Magazine article History Today

Calvin's Legacy: Kathryn Hadley Examines the Life and Enduring Influence of the French Theologian 500 Years after His Birth

Magazine article History Today

Calvin's Legacy: Kathryn Hadley Examines the Life and Enduring Influence of the French Theologian 500 Years after His Birth

Article excerpt

From celebrations in Latin America to exhibitions, debates and conferences in the United States, Canada, Europe and Russia, commemorative events are taking place around the world to mark the quincentenary of the birth of the French humanist and religious reformer, Jean Calvin. Born in Noyon in northern France on July 10th, 1509, Calvin gave his last sermon in February 1564 and died on May 27th, that year. A dominant figure of the Reformed faith that was born in the Swiss Confederation, and is now commonly known as Calvinism, his legacy is truly international.

The Calvin09 year was inaugurated last November in front of the Reformers' Wall, a tribute to the key figures of the Protestant Reformation in the grounds of the University of Geneva, by the World Alliance of Reformed Churches (WARC), the Federation of Swiss Protestant Churches and the Protestant Church of Geneva.

At the opening ceremony Setri Nyorni, the General Secretary of WARC, noted how: 'Calvin, the visionary' Reformer, sparked off a movement that has spread to the four corners of the earth: more than 80 million Christians living in 107 countries today acknowledge his legacy.'

Such influence is a reflection both of Calvin's life story and his efforts to systematise and unify the Reformed church. During his lifetime, Calvin travelled extensively throughout Europe. Between 1525 and 1532 he studied law at the universities of Grenoble and Bourges in France. He travelled to Paris in October 1533, but his beliefs endangered him and he fled to Basel in January 1535. It was there, in March 1536, that he published the Institutes of the Christian Religion, the compendium of his Reformed doctrines.

In September 1536, Calvin was appointed 'Reader in Holy Scripture' in Geneva and subsequently worked on reform with the French evangelist William Farel (1489-1565). Farel led the Reformation in the French speaking lands of the Swiss Confederation and carried the movement to Geneva. In January 1537, Farel and Calvin presented their Articles on the Organisation of the Church and its Worship to Geneva's ruling council. The work advocated the free use of excommunication and the imposition of a puritan moral discipline throughout Genevan society. However, in February 1538 a new civic council was elected that opposed many aspects of Calvin's doctrine and, following liturgical disputes, Calvin and Farel were banished.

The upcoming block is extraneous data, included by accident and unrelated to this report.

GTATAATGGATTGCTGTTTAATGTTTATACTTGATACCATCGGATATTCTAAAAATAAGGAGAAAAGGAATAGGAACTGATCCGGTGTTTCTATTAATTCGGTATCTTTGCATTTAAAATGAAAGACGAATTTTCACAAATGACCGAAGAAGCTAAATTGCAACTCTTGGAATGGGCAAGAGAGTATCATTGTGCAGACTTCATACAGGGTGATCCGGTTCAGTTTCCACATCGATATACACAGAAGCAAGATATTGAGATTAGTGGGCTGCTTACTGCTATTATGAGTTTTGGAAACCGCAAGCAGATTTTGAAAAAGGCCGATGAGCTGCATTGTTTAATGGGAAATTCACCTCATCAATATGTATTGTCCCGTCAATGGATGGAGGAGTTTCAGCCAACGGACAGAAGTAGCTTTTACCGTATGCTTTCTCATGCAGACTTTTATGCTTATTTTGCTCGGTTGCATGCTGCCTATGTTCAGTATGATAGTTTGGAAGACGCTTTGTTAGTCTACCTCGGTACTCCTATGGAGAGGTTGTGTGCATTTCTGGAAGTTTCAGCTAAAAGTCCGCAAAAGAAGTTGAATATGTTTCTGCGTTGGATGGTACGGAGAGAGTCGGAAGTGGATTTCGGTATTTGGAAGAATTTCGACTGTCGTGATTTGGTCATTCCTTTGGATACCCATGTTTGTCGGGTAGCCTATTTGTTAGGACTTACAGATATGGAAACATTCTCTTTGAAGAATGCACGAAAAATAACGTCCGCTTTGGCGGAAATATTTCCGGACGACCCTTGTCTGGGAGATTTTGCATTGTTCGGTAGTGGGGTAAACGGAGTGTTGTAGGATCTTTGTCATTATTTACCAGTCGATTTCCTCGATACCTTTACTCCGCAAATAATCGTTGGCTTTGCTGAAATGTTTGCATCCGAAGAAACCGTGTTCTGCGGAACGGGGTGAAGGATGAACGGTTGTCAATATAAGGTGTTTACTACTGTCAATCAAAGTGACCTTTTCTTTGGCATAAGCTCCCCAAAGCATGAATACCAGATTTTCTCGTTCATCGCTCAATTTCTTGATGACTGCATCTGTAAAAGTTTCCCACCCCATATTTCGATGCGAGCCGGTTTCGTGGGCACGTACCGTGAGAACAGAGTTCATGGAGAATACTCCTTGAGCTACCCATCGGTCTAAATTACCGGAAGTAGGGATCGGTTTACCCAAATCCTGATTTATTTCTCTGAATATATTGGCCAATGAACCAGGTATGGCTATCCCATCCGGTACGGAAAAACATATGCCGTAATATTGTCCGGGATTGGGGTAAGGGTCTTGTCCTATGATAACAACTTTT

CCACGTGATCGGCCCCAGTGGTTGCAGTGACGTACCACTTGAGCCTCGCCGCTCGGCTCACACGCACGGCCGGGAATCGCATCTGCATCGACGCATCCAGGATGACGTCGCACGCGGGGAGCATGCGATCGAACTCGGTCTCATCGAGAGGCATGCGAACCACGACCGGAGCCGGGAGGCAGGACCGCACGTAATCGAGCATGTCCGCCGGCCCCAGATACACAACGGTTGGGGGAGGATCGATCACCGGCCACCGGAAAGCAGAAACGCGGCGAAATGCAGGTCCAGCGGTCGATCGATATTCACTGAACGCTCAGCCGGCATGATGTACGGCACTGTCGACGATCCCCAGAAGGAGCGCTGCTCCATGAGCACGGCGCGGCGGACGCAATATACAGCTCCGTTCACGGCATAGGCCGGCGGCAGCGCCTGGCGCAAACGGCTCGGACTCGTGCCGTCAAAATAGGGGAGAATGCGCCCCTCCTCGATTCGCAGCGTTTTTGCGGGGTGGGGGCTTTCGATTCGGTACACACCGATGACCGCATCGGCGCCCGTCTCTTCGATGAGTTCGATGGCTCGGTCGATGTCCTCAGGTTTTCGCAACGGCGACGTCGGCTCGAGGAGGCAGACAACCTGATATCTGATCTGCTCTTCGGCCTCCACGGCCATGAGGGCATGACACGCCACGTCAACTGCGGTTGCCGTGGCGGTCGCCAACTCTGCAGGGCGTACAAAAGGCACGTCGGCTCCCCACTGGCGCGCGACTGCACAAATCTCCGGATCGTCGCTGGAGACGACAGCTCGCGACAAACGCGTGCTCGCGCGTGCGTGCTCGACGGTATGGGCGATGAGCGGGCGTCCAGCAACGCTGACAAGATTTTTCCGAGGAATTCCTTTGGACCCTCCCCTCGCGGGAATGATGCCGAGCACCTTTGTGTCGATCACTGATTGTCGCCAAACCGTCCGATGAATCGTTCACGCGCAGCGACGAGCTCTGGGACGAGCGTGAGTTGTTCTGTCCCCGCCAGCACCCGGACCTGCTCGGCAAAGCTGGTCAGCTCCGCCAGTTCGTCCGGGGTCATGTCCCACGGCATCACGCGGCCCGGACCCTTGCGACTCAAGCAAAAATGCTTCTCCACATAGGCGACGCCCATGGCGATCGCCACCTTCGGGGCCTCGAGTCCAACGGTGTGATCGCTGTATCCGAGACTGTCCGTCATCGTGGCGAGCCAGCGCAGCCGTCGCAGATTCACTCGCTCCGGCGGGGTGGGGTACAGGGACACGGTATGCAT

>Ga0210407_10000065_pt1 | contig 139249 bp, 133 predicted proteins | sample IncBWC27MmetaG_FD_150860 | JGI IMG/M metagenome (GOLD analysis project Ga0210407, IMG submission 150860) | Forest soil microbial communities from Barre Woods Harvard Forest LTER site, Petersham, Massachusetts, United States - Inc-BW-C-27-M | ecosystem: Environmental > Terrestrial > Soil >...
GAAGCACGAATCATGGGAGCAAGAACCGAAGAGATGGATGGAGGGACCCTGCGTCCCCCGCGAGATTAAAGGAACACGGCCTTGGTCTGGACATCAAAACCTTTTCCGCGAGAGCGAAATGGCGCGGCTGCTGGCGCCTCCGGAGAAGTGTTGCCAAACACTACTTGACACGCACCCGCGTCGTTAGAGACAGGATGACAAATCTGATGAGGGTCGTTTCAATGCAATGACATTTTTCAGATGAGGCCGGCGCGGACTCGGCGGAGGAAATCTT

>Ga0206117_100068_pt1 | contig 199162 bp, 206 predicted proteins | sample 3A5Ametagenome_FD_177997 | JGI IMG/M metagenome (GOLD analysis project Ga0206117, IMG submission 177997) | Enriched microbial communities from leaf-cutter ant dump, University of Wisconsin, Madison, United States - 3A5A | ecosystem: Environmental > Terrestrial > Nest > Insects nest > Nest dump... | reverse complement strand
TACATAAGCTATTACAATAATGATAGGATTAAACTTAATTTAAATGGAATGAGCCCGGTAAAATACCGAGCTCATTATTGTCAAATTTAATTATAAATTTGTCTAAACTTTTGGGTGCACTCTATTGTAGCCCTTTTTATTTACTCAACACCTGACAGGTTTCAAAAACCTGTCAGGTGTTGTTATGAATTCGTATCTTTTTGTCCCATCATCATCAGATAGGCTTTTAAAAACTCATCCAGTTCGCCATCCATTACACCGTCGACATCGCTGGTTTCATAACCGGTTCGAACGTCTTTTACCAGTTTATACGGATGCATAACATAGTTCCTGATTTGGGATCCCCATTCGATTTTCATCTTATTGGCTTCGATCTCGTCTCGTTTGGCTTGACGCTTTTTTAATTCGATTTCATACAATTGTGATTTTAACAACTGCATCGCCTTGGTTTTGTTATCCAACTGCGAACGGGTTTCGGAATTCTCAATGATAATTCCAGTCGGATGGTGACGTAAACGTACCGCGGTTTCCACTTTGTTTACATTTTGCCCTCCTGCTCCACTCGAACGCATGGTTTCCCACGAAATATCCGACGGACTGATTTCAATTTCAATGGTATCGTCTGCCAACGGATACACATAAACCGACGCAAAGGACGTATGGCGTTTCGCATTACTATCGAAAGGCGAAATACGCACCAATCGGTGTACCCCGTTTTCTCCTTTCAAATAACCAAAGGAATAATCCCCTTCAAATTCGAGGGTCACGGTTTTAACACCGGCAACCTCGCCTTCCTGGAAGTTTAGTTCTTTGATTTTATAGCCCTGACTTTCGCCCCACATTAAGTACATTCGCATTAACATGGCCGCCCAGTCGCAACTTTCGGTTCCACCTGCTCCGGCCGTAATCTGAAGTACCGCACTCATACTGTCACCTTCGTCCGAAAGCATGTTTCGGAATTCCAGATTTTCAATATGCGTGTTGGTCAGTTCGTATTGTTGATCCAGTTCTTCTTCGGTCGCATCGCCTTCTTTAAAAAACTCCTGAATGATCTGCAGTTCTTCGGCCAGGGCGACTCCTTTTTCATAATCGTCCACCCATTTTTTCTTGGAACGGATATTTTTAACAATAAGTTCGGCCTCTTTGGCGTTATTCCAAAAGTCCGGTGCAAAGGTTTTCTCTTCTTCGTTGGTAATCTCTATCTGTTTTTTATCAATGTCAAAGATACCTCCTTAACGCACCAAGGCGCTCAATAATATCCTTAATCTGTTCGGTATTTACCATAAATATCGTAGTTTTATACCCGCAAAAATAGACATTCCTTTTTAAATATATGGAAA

Calvin left for Strasbourg, where he worked as a pastor for French expatriates and published the second Latin edition of his Institutes, as well as a French version. He was eventually recalled to Geneva in September 1541 and he swore a formal oath 'to be forever the servant of Geneva'. This time his charter of reform, the Ecclesiastical Ordinances, was accepted and, although his proposed system of ecclesiastical government and strict code of moral discipline initially continued to meet opposition, by the mid-1550s most opponents of the Reformed church had been successfully defeated.

Calvin condemned the disunity of the Reformed churches as one of 'the chief evils of our time'. He exported his doctrine through his writings and with the creation of a model church and community. In Geneva, from 1541 until his death in 1564, he created a blueprint for a church and society which was initially imitated in Europe and North America. Reformed churches became united by a common doctrine and a church constitution for the first time. Calvin spread his doctrinal system via a series of published works, in particular through his Institutes of the Christian Religion, which was published in Latin, an international language. He also founded the Genevan Academy in 1559, designed as a school for training Calvinist ministers who would thereafter export his gospels to France in particular. Geneva's geographical location on the crossroads of Europe between Italy, Switzerland and France was also critical in facilitating the spread of Calvinism. …

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